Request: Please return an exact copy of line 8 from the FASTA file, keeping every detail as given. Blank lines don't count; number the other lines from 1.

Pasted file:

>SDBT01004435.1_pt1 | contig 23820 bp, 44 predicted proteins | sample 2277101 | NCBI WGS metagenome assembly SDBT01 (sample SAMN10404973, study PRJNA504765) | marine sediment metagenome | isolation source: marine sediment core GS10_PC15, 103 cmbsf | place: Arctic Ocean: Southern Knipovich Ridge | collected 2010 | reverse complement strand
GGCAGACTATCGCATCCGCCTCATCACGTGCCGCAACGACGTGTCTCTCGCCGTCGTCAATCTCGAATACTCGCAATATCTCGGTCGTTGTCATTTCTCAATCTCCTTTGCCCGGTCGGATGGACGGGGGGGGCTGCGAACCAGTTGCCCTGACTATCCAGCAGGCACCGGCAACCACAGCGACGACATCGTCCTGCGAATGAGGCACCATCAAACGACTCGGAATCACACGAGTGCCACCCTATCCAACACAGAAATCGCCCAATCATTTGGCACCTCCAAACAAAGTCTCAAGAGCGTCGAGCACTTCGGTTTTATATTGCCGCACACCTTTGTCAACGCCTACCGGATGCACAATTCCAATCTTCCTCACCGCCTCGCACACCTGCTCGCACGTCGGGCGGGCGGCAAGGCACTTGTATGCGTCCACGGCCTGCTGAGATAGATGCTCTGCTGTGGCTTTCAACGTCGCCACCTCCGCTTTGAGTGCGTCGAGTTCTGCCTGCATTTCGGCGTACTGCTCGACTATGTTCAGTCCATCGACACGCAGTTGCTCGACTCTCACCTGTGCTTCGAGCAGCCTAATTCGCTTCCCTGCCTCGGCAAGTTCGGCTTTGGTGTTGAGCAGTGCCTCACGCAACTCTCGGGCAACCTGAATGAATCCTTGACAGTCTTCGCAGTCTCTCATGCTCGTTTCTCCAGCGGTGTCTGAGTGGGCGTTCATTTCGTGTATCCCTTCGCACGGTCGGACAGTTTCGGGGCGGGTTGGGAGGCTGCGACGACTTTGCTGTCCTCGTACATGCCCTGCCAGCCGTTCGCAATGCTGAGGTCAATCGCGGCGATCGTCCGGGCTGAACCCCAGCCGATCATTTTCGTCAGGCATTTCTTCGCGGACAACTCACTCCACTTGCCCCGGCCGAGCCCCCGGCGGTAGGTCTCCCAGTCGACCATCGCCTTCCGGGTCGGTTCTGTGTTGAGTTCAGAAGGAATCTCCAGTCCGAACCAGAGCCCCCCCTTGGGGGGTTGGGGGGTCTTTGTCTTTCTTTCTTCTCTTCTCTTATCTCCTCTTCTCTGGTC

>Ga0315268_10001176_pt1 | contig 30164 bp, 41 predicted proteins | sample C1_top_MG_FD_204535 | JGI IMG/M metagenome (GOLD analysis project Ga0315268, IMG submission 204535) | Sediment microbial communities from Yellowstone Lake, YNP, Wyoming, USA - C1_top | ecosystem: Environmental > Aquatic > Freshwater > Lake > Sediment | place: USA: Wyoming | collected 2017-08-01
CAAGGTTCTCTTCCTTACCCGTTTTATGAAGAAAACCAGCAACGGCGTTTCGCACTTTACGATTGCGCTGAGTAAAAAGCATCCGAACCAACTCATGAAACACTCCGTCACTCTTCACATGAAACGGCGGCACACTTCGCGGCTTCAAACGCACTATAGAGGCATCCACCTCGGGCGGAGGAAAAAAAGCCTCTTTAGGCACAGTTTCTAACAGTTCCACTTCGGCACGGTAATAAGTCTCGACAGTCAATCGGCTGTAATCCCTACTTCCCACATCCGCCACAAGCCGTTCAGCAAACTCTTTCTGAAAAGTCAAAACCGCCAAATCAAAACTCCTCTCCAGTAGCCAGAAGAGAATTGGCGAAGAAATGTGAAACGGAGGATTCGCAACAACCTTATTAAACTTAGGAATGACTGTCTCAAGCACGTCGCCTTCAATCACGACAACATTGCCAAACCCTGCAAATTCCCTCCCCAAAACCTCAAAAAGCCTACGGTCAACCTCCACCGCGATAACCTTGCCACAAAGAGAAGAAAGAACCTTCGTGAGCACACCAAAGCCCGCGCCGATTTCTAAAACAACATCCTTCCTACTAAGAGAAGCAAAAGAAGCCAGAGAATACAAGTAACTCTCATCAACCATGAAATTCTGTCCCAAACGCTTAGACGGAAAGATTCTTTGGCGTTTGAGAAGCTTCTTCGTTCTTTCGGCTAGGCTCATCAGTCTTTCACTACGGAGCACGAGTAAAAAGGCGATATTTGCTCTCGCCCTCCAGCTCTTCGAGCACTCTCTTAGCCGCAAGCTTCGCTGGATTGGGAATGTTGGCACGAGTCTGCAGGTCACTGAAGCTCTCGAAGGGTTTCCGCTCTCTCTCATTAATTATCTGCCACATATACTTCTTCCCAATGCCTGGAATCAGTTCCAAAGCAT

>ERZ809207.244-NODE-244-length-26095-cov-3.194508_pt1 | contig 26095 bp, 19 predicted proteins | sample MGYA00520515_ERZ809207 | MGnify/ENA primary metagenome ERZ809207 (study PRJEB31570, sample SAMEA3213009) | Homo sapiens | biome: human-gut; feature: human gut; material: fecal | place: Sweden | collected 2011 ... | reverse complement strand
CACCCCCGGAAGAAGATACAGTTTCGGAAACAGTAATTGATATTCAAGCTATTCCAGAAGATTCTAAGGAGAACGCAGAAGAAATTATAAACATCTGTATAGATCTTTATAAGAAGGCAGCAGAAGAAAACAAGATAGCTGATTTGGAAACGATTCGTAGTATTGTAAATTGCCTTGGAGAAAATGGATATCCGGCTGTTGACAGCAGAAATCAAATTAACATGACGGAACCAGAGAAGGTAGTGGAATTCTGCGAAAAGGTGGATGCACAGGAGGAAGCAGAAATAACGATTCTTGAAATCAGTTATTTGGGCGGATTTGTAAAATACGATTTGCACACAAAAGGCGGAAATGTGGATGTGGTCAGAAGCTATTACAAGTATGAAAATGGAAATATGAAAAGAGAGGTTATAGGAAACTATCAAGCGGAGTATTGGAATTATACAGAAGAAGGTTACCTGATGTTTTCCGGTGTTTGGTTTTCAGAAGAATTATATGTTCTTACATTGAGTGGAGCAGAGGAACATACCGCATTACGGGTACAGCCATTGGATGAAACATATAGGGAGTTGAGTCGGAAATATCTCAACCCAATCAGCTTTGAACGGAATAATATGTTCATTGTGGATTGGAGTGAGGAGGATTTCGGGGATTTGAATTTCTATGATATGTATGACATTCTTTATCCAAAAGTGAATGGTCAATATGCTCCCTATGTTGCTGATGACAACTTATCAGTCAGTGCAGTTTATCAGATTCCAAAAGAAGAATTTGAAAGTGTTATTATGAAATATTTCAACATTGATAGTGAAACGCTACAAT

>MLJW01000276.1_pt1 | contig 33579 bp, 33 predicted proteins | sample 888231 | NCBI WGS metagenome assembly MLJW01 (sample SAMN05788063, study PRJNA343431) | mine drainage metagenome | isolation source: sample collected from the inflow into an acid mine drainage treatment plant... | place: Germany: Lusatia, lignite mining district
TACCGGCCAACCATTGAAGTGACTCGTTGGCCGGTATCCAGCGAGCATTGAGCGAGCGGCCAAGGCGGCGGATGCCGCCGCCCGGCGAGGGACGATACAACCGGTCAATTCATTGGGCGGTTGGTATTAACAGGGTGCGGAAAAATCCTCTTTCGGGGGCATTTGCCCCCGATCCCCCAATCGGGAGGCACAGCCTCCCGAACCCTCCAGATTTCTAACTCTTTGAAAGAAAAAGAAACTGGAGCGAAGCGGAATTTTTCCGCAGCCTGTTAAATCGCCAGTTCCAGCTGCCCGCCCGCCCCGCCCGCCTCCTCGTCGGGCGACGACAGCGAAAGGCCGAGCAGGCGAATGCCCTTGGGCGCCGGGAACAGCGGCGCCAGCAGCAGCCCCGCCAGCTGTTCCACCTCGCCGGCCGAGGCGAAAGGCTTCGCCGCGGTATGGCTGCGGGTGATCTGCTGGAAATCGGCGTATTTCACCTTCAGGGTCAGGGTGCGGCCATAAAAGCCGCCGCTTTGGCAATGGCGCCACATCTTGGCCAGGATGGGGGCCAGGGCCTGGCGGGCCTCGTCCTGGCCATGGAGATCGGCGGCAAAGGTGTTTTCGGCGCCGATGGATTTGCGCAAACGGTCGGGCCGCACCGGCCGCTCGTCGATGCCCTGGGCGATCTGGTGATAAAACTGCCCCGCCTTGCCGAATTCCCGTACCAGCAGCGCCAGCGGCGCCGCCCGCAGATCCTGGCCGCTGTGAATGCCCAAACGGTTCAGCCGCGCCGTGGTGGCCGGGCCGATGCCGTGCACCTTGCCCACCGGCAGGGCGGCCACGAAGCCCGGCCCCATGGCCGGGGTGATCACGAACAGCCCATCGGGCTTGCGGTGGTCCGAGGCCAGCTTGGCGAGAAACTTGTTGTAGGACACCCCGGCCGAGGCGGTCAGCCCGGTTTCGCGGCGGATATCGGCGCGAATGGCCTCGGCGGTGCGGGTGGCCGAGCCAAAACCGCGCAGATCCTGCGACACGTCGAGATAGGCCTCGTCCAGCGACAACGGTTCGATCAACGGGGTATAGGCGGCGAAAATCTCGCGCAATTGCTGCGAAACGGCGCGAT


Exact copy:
TACCGGCCAACCATTGAAGTGACTCGTTGGCCGGTATCCAGCGAGCATTGAGCGAGCGGCCAAGGCGGCGGATGCCGCCGCCCGGCGAGGGACGATACAACCGGTCAATTCATTGGGCGGTTGGTATTAACAGGGTGCGGAAAAATCCTCTTTCGGGGGCATTTGCCCCCGATCCCCCAATCGGGAGGCACAGCCTCCCGAACCCTCCAGATTTCTAACTCTTTGAAAGAAAAAGAAACTGGAGCGAAGCGGAATTTTTCCGCAGCCTGTTAAATCGCCAGTTCCAGCTGCCCGCCCGCCCCGCCCGCCTCCTCGTCGGGCGACGACAGCGAAAGGCCGAGCAGGCGAATGCCCTTGGGCGCCGGGAACAGCGGCGCCAGCAGCAGCCCCGCCAGCTGTTCCACCTCGCCGGCCGAGGCGAAAGGCTTCGCCGCGGTATGGCTGCGGGTGATCTGCTGGAAATCGGCGTATTTCACCTTCAGGGTCAGGGTGCGGCCATAAAAGCCGCCGCTTTGGCAATGGCGCCACATCTTGGCCAGGATGGGGGCCAGGGCCTGGCGGGCCTCGTCCTGGCCATGGAGATCGGCGGCAAAGGTGTTTTCGGCGCCGATGGATTTGCGCAAACGGTCGGGCCGCACCGGCCGCTCGTCGATGCCCTGGGCGATCTGGTGATAAAACTGCCCCGCCTTGCCGAATTCCCGTACCAGCAGCGCCAGCGGCGCCGCCCGCAGATCCTGGCCGCTGTGAATGCCCAAACGGTTCAGCCGCGCCGTGGTGGCCGGGCCGATGCCGTGCACCTTGCCCACCGGCAGGGCGGCCACGAAGCCCGGCCCCATGGCCGGGGTGATCACGAACAGCCCATCGGGCTTGCGGTGGTCCGAGGCCAGCTTGGCGAGAAACTTGTTGTAGGACACCCCGGCCGAGGCGGTCAGCCCGGTTTCGCGGCGGATATCGGCGCGAATGGCCTCGGCGGTGCGGGTGGCCGAGCCAAAACCGCGCAGATCCTGCGACACGTCGAGATAGGCCTCGTCCAGCGACAACGGTTCGATCAACGGGGTATAGGCGGCGAAAATCTCGCGCAATTGCTGCGAAACGGCGCGAT